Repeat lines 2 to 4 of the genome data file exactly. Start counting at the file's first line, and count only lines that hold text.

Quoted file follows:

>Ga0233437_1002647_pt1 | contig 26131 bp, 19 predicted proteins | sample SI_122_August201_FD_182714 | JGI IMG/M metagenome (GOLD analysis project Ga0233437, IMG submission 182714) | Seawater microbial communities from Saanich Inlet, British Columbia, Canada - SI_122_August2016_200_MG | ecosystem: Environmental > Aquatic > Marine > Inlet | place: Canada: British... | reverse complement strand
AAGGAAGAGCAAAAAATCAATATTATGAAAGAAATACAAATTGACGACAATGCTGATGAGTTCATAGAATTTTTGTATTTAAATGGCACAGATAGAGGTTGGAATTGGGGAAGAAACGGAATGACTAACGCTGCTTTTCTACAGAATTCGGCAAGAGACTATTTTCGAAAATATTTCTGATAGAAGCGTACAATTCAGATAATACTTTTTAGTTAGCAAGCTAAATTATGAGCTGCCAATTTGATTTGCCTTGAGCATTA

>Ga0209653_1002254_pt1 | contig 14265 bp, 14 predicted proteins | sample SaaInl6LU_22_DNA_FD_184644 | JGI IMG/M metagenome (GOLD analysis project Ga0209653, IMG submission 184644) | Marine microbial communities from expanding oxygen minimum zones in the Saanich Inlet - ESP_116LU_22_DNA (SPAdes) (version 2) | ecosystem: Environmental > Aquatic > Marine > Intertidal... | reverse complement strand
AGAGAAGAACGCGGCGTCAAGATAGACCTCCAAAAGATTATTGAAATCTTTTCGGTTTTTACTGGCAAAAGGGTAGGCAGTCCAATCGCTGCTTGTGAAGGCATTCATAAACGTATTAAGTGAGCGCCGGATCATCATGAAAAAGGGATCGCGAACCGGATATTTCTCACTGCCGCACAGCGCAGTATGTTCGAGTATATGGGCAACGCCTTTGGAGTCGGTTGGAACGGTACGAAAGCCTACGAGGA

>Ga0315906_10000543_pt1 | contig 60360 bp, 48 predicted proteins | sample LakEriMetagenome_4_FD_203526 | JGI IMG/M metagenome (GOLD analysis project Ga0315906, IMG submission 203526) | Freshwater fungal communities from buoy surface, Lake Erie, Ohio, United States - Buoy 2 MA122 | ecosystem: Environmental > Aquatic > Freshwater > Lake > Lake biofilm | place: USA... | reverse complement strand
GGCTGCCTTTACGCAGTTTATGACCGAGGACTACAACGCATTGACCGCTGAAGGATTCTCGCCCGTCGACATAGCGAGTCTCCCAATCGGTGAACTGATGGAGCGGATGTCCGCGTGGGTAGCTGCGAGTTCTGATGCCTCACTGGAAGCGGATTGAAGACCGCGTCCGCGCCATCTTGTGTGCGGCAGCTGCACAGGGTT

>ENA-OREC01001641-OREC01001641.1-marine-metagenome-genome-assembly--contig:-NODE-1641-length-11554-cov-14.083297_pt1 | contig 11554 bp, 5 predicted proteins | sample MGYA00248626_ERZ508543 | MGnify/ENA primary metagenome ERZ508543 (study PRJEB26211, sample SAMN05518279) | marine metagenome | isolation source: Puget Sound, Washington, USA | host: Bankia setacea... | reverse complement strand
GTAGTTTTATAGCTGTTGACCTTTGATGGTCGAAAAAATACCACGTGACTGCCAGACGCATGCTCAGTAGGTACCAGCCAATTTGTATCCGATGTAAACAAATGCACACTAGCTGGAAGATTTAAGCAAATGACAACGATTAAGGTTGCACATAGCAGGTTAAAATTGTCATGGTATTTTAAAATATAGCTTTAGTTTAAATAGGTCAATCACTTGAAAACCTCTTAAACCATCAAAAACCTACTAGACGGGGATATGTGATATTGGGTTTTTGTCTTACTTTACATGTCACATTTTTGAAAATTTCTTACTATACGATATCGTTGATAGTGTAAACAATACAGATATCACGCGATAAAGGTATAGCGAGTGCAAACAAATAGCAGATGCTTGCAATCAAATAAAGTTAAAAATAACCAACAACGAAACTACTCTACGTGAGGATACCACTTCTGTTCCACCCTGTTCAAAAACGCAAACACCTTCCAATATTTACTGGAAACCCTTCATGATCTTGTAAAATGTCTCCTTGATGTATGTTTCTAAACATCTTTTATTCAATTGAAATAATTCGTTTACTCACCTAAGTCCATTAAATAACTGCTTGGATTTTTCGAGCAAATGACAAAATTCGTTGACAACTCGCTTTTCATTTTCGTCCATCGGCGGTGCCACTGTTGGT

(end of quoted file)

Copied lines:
AAGGAAGAGCAAAAAATCAATATTATGAAAGAAATACAAATTGACGACAATGCTGATGAGTTCATAGAATTTTTGTATTTAAATGGCACAGATAGAGGTTGGAATTGGGGAAGAAACGGAATGACTAACGCTGCTTTTCTACAGAATTCGGCAAGAGACTATTTTCGAAAATATTTCTGATAGAAGCGTACAATTCAGATAATACTTTTTAGTTAGCAAGCTAAATTATGAGCTGCCAATTTGATTTGCCTTGAGCATTA

>Ga0209653_1002254_pt1 | contig 14265 bp, 14 predicted proteins | sample SaaInl6LU_22_DNA_FD_184644 | JGI IMG/M metagenome (GOLD analysis project Ga0209653, IMG submission 184644) | Marine microbial communities from expanding oxygen minimum zones in the Saanich Inlet - ESP_116LU_22_DNA (SPAdes) (version 2) | ecosystem: Environmental > Aquatic > Marine > Intertidal... | reverse complement strand
AGAGAAGAACGCGGCGTCAAGATAGACCTCCAAAAGATTATTGAAATCTTTTCGGTTTTTACTGGCAAAAGGGTAGGCAGTCCAATCGCTGCTTGTGAAGGCATTCATAAACGTATTAAGTGAGCGCCGGATCATCATGAAAAAGGGATCGCGAACCGGATATTTCTCACTGCCGCACAGCGCAGTATGTTCGAGTATATGGGCAACGCCTTTGGAGTCGGTTGGAACGGTACGAAAGCCTACGAGGA